Hi again dear LMR members!
Posts with «electronics» label
Do you dream of developing a hot, new hardware gadget and bringing it to market? Maybe your goal is to make the world better with your product, or perhaps you just want to get filthy rich selling your product. Developing a project prototype using an Arduino, Raspberry Pi, or other […]
The post Turn Your Electronics Project into a Sellable Product appeared first on Make: DIY Projects and Ideas for Makers.
The post Blind Arduino Project Proves You Don’t Need to See to Build Electronics appeared first on Make: DIY Projects and Ideas for Makers.
Getting your STEM skills up to speed is now easier than ever with Microduino's mCookie. These Arduino-compatible electronics kits make building mini machines a snap -- literally -- with magnetic connectors and interlocking pins that match up with LEGO blocks. The mCookie family of DIY modules, sensors and accessories was Kickstarted back in 2015 and began shipping to consumers at the end of the year. Now anyone can pick up one of the various kits (Basic, Advanced or Expert) and assemble projects like a music box, voice-activated camera, paw-waving fortune cat and more. Microduino also offers additional components to expand the possibilities to keep pace with your imagination. This week, one lucky reader will win a Family Kit (including all three mCookie sets) to launch their smart-machine-making career. Just head down to the Rafflecopter widget below for up to three chances at winning.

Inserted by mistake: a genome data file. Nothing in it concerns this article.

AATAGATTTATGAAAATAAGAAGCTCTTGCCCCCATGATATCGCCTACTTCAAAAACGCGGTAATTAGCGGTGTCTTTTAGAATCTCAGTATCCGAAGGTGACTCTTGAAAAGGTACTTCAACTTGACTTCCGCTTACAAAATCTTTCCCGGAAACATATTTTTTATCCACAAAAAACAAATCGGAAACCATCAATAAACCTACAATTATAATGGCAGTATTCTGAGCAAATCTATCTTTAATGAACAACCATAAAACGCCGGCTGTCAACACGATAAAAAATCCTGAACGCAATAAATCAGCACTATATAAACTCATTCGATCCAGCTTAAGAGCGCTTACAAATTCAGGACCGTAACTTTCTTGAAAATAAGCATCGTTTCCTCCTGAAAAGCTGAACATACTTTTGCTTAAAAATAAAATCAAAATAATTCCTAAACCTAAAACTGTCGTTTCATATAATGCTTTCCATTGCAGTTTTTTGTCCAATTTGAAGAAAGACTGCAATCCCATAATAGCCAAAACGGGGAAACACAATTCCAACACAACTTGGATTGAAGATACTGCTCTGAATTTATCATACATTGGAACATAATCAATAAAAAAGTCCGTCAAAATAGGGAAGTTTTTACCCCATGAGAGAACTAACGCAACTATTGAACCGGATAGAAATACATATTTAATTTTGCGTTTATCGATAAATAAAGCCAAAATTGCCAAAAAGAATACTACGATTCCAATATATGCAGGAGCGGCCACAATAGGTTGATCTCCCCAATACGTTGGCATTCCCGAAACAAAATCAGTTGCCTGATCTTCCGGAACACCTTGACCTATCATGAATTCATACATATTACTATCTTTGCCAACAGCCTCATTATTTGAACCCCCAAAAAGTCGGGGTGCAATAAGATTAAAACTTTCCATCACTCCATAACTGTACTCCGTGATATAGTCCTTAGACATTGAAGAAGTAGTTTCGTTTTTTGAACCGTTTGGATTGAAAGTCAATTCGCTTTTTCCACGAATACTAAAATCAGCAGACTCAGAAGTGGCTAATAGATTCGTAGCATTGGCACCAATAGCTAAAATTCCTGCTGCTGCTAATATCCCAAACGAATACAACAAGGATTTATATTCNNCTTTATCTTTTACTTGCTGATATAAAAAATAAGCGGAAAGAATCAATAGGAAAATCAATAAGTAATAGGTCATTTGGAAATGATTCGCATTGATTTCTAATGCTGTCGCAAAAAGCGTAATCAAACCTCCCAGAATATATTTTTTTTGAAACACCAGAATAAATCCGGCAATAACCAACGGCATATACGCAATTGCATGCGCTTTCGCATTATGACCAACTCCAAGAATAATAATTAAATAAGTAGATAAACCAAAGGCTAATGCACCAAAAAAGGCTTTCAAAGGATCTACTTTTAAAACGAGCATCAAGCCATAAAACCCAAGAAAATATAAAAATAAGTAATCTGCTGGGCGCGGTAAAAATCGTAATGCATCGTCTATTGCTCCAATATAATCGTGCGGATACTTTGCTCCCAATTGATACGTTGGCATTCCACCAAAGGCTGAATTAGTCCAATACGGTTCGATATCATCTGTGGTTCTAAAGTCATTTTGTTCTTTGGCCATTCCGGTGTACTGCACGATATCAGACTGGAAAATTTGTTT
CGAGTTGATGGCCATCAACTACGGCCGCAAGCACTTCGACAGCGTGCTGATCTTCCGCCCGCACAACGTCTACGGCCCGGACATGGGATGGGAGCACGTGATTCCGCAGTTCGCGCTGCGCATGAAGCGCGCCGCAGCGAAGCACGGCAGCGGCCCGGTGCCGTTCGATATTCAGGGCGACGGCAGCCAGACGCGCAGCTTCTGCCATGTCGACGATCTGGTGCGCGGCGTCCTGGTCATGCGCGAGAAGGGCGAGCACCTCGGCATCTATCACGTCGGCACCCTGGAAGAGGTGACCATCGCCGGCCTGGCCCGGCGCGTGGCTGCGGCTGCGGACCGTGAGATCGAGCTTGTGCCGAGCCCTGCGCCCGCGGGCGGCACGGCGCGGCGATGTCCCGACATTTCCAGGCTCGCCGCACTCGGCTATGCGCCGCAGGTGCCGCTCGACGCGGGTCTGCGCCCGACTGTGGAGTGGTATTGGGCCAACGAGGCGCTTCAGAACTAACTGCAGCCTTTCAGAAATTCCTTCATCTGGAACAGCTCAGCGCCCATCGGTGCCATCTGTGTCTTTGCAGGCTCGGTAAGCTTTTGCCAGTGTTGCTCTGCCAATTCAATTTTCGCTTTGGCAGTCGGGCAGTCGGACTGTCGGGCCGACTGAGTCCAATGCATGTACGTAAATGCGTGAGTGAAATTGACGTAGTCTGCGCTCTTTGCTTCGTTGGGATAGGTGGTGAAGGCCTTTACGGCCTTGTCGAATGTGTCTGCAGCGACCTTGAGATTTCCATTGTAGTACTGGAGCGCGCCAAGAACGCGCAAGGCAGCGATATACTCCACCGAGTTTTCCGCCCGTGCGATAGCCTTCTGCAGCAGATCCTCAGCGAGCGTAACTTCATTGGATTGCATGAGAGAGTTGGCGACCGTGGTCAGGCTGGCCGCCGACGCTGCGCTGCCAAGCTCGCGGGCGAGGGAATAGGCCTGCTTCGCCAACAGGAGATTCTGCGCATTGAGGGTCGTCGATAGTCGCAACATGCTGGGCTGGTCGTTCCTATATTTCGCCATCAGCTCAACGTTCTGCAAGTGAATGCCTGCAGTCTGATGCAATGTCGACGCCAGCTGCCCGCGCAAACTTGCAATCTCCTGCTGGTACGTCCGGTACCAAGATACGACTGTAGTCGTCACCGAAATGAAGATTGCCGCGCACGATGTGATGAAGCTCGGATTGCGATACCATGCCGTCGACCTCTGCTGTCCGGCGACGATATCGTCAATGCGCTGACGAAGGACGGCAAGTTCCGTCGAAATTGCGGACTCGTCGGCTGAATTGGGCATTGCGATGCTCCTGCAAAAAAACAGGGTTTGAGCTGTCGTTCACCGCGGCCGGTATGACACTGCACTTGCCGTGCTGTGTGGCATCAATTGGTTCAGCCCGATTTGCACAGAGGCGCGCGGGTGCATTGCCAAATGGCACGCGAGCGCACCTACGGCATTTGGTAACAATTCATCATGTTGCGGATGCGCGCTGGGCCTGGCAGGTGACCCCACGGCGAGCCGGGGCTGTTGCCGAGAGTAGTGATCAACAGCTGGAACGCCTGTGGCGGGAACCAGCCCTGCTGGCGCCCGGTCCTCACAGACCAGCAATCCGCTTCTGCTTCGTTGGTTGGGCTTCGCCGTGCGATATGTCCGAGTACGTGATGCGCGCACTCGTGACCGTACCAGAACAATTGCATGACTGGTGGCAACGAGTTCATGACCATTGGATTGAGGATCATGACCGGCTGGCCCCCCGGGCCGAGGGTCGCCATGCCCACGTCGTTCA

Winner: Congratulations to Robin B. of Chico, CA!
I'm making an arduino robot with 2 identical lipo batteries. The robot runs off one battery, and when that battery gets too low it will switch to the 2nd (fully charged) battery. It will then make it's way to base and swap the flat battery with a fully charged one, so it can switch back when the 2nd battery is low.
Can you guys give me some guidance on the best way to go about building something like this. I'm thinking of use a latching relay to switch between battery 1 and 2, and a voltage level detector to know when to switch.
I'm building my first robot.
I'm not sure if I may link to Aliexpress for the parts I used, so I'll list them.
- Uno (Arduino Uno copy)
- L298N board
- tank chassis with 2 "universal motor 130, support 3-8v voltage"
- HC-05 Bluetooth module (optional)
I came across this circuit on google. It controls motor speed by simple flip-flop that gives a PWM signal.
The question is can this be used as a servo control ?
first use 5 volts supply instead of 12 volts ...then by replacing the 3RD NPN transistor with a servo. the + goes up, the - goes down and the signal feeds from the flip flop...can we do that ??